In Summary
  • If you recall, I started my poultry project in Nairobi’s Parklands area in three rooms that housed my first batch of 100 Kari Improved Kienyeji chickens.
  • When I asked about the number of birds he planned to rear, he intimated that his plan was to start with 100 and increase his stock gradually.
  • But before I delved into the details of designing adequate space for chicken, I needed to know his primary objective for venturing into poultry farming. He said that his goal was to eventually commercialise the venture.
  • Because I can’t have all the answers for readers, I have also asked him to share with me other ideas he may have in dealing with space constraints. If you have any, kindly share.

The other day I received an email from Anthony Muli, which reminded me about my own journey starting a poultry project in Nairobi years back and the challenges I faced.

I will share with you so that you can know what to keep in mind if you plan to start a poultry project in Nairobi or any other urban centre.

Anthony had sent me a second reminder email, which is usually not the case because I always try to respond to readers’ enquiries as soon as possible. I had to first apologise to him for the delay.

“I have enjoyed reading your articles in the past one year,” he wrote. “I want to start rearing Kienyeji chickens in the backyard of my three-bedroom maisonette in Nairobi.” Now, to cut the chase, Anthony wanted a plan for a chicken house.

If you recall, I started my poultry project in Nairobi’s Parklands area in three rooms that housed my first batch of 100 Kari Improved Kienyeji chickens.

Within six months, they started laying eggs and because I was hatching chicks, within no time, I had hundreds of them literally pecking at my feet every time I opened the door.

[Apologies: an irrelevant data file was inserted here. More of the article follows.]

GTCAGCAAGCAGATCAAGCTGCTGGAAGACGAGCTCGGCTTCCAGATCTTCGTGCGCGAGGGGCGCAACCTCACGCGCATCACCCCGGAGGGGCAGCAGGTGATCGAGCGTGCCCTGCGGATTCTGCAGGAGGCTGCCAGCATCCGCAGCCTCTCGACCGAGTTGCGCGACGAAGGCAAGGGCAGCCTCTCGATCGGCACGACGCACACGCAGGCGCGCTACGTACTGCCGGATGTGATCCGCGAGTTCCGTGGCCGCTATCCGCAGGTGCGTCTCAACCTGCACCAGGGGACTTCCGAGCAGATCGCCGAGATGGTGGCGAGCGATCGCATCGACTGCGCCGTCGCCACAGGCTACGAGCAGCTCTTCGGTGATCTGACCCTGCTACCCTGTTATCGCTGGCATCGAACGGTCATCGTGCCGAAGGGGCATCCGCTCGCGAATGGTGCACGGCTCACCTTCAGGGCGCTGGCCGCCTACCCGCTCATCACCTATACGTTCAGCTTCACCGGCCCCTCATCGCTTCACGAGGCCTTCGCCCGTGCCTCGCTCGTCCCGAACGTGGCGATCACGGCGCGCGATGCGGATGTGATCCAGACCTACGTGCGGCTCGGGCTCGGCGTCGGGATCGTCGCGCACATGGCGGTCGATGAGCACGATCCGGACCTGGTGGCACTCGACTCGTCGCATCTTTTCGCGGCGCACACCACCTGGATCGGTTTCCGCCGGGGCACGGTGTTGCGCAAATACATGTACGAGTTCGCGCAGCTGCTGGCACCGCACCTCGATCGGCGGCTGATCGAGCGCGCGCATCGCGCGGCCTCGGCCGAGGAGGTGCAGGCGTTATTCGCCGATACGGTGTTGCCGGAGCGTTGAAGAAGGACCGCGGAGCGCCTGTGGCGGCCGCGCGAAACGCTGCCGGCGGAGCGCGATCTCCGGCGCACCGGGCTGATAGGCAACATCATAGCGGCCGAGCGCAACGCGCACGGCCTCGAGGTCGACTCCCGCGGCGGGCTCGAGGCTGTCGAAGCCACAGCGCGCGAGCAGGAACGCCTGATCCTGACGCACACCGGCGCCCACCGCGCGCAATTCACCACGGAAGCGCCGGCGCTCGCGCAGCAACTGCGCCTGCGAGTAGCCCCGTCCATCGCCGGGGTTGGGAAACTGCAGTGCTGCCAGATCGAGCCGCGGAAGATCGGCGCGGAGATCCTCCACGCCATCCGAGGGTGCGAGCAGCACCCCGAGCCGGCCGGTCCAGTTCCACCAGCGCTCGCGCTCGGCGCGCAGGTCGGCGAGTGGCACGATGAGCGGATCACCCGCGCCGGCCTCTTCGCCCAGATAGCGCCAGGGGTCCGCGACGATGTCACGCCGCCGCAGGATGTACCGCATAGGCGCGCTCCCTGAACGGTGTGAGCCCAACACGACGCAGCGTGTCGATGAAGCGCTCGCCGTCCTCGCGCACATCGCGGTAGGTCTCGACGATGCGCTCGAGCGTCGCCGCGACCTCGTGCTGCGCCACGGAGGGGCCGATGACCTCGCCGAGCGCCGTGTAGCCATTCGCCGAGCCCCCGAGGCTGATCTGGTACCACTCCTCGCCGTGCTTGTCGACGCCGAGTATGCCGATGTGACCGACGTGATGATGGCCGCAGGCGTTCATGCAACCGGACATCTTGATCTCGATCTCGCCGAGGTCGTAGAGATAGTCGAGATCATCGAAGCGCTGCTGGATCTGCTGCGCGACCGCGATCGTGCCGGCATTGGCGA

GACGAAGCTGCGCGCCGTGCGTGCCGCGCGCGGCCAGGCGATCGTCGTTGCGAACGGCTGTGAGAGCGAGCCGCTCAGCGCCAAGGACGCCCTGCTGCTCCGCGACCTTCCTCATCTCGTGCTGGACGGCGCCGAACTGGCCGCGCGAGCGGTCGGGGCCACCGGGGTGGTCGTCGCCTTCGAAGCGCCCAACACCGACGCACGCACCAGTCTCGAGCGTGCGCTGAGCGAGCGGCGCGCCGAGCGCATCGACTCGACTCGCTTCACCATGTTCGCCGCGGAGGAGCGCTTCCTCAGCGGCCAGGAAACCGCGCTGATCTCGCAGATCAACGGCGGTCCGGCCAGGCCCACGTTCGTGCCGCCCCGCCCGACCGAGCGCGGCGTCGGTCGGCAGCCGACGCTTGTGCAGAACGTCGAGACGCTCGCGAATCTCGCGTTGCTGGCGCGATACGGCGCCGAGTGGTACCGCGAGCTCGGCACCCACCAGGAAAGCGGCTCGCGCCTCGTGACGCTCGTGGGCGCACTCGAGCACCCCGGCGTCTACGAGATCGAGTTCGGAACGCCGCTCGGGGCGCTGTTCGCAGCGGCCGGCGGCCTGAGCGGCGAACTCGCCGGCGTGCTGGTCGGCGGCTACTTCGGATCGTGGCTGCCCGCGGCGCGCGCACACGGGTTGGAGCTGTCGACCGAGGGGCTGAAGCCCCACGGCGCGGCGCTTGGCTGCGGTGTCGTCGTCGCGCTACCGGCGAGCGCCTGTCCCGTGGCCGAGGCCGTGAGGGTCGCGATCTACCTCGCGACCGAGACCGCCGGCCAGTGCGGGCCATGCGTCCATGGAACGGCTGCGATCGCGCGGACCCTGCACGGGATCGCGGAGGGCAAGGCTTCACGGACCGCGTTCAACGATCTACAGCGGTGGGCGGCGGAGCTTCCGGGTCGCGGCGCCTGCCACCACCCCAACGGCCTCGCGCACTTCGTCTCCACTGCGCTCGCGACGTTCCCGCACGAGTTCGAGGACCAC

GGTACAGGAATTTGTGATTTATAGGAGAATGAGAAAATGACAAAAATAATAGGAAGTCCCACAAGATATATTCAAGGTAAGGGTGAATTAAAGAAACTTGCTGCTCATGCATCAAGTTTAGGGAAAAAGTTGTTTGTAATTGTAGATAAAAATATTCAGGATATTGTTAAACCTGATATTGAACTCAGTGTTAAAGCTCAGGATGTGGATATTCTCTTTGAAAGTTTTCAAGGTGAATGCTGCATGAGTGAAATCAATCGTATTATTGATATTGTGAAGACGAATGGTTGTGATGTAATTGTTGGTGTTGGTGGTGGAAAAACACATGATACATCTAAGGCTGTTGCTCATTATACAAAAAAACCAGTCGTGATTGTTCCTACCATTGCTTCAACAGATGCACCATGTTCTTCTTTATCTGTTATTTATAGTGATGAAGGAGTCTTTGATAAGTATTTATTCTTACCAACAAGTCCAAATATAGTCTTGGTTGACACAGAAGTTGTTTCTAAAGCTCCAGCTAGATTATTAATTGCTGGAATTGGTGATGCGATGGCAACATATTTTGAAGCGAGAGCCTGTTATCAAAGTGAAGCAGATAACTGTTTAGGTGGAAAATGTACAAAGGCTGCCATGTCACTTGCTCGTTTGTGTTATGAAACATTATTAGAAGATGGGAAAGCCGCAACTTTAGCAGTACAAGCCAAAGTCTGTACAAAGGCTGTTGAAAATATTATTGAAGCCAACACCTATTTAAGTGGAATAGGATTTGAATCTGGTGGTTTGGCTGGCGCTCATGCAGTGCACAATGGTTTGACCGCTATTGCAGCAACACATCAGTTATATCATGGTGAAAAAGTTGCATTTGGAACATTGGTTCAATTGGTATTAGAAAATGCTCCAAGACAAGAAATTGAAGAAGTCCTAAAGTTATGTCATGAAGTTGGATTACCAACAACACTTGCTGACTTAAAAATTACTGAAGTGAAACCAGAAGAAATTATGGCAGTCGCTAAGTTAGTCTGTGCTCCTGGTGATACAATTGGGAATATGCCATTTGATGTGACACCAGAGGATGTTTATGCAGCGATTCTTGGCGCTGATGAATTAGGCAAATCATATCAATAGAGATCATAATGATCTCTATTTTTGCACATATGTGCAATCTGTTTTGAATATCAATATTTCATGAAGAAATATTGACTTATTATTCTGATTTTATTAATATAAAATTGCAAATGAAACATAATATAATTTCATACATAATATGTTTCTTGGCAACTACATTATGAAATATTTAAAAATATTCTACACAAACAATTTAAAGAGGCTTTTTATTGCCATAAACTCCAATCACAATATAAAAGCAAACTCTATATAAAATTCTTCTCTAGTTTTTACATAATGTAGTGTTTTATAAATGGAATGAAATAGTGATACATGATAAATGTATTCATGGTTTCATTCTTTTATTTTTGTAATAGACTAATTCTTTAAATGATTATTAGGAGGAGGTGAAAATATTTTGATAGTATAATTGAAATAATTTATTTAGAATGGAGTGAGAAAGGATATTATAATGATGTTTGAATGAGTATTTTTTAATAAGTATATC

I was lucky to sell off and keep a few, but space remained a challenge.

The first thing that came to my mind was how many birds he planned to keep and the size of space.

“Actually, I took measurements, my space is 10 by 10 feet squared,” he replied.

When I asked about the number of birds he planned to rear, he intimated that his plan was to start with 100 and increase his stock gradually.

CONGESTION INCREASES STRESS IN BIRDS

I liked his idea of starting small to learn from one’s mistakes before scaling up. I have narrated before that part of our learning comes from action and there is no level of prior planning and preparation that will compensate for what you learn on the job (Seeds of Gold, September 3, 2016; September 24, 2016).

But before I delved into the details of designing adequate space for chicken, I needed to know his primary objective for venturing into poultry farming. He said that his goal was to eventually commercialise the venture.

Based on my past experiences, I told him right away that the space was too small for 100 birds, let alone a commercial venture.

“Experts recommend 25, 10 and four chicks, growers and adult respectively birds per meter square of floor spacing.”
There is another challenge Anthony was going to face. According to Dr Omari, a long-time vet.

“If you squeeze many birds into a small space, the risk of spreading diseases increases and this can result in high mortality.”

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